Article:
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Five reasons to sort out your will now

calendar16 May 2017

Gemma Pask's avatar Gemma Pask

Five reasons to sort out your will now

Making a will? Leaving a legacy? Isn't that kind of morbid? You're not likely to be alone in asking that question, but honestly, thinking about these things has its perks – not to mention it’s really important. Not only can we find peace of mind in knowing our affairs are in order way ahead of schedule, but we can be sure that our loved ones and the things we care about are secure after we’re gone. You might think there isn't any point in it, especially if you don't have children or any assets of great worth, but it’s so worthwhile – here are our top five reasons why.

  1. Without a will, your estate won't necessarily go to your partner. Everything you own is classed as an asset, from a house to a rug to the family pet, and these make up your ‘estate’. Unfortunately, there’s no guarantee your estate will automatically go to your partner, even if you’re married or in a civil partnership, if they aren’t specifically named on your will. Without a will, you run the risk of your estate being shared out in any which way, or indeed going to the government. According to the Money Advice Service, the total value that went to the government last year from people not leaving a will was £8 million!
  2. Unless your will designates guardians of your children, the court may decide who takes care of them. Not only could your estate hang in the balance if you don’t leave a will, but custody of your kids too. That's a pretty horrible thought, isn't it? What’s more, the amount of your estate that your children are entitled to will vary depending on where you live in the UK, meaning they could feasibly end up with little or nothing. Making these important decisions today may seem difficult, but it could remove unnecessary stress for your family after you’re gone.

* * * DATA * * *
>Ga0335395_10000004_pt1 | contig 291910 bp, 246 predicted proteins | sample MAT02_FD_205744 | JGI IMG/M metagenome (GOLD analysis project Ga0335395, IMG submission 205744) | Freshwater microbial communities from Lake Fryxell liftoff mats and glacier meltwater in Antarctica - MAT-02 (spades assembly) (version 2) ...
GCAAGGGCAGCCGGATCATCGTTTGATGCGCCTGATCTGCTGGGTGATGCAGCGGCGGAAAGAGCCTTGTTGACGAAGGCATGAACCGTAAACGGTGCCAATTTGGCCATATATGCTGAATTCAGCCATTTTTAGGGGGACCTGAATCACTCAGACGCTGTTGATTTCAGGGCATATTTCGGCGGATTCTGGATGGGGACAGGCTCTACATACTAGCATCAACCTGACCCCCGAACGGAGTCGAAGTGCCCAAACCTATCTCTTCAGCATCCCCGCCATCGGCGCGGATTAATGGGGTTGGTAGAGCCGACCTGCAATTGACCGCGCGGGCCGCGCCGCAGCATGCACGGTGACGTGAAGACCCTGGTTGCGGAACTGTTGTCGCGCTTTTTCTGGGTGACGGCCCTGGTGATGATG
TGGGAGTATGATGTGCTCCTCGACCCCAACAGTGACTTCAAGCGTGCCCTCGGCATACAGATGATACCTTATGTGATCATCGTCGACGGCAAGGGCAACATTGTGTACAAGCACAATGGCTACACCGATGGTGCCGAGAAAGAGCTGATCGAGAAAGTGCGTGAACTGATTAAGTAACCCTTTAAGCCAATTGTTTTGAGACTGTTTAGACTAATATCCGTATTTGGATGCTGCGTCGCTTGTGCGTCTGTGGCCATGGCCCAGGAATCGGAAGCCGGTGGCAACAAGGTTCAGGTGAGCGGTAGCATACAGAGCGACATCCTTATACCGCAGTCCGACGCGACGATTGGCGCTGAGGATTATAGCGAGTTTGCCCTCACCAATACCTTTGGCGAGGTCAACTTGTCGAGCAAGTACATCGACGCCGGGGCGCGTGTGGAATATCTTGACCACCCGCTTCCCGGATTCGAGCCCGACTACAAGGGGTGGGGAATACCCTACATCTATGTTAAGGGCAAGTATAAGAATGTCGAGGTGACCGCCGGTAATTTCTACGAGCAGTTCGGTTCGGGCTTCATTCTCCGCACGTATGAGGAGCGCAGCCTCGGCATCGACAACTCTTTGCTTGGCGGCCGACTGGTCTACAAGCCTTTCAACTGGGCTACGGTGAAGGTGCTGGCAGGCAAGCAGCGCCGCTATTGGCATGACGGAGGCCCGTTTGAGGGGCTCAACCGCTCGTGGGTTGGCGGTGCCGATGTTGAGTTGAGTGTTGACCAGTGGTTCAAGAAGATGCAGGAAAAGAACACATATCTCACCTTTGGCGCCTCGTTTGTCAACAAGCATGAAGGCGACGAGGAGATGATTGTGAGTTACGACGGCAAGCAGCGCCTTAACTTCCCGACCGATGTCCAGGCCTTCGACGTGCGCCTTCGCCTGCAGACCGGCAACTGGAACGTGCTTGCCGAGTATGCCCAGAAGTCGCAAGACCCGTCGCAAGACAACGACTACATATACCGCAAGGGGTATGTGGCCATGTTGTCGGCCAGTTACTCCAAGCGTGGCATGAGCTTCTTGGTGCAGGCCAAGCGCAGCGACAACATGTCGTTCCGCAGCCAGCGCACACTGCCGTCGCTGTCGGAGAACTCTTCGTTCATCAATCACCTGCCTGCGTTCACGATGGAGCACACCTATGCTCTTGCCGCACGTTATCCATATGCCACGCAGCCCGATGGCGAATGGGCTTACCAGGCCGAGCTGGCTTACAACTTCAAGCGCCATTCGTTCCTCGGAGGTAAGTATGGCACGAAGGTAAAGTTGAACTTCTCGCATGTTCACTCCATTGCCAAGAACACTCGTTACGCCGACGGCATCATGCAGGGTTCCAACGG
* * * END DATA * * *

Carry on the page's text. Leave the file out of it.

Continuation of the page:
3. A will is not just about who gets what, it says who gets to make these important financial decisions too. You wouldn’t want a stranger taking the contents of your bag and sharing them out as they please, so why let this happen to your estate? In your will you’ll be able to name your ‘executor’, which is actually a good thing despite it sounding a bit intimidating! Your executor (which can be one or more people) will be responsible for ensuring your will is stuck to, so you can rest in the knowledge that your affairs will be left in trusted hands.
  4. You can reduce your Inheritance Tax Bill by leaving a charitable legacy in your will. Yes, on top of everything else, leaving a will could actually save you and your loved ones money. If you leave 10% or more of your estate to charity, the government will reduce the rate of inheritance tax on your estate by 10%. Currently, if the value of your estate is worth more than £325,000, you will be taxed 40% on anything above that level. However, the government will reduce the tax rate to 36% for anyone pledging to give 10% or more of their estate's value to charity.
  5. It’s easy to review your will if and when your circumstances change. Some people worry that making a will means these decisions are set in stone, which is understandable in a society that's constantly chopping and changing. However, you can (and should) review your will from time to time to ensure your wishes are still current and there’s no cause for dispute when the time comes.

CAP helps more than 20,000 people across its services every year, with 91% saying it was 'life transforming' or 'a great help'. Would you consider leaving us a legacy in your will? Click here to find out more.

A well deserved break

calendar27 April 2017

Gemma Pask's avatar Gemma Pask

A well deserved break

Discovery Breaks are always a highlight of the CAP calendar, and last week saw the annual Northern Ireland break rocking and rolling in Castlewellan. A beautiful castle overlooking the Mourne Mountains, Castlewellan has for several years offered the perfect setting for a stunning few days.

Discovery Breaks offer our clients a chance to step back from their everyday lives, which are often especially stressful. They’re an opportunity for them to spend quality time with their families and reconnect, as well as overcome severe isolation, meeting other clients in similar situations and building new friendships.

For many of these families, it’s the first break they’ve had in years, if ever.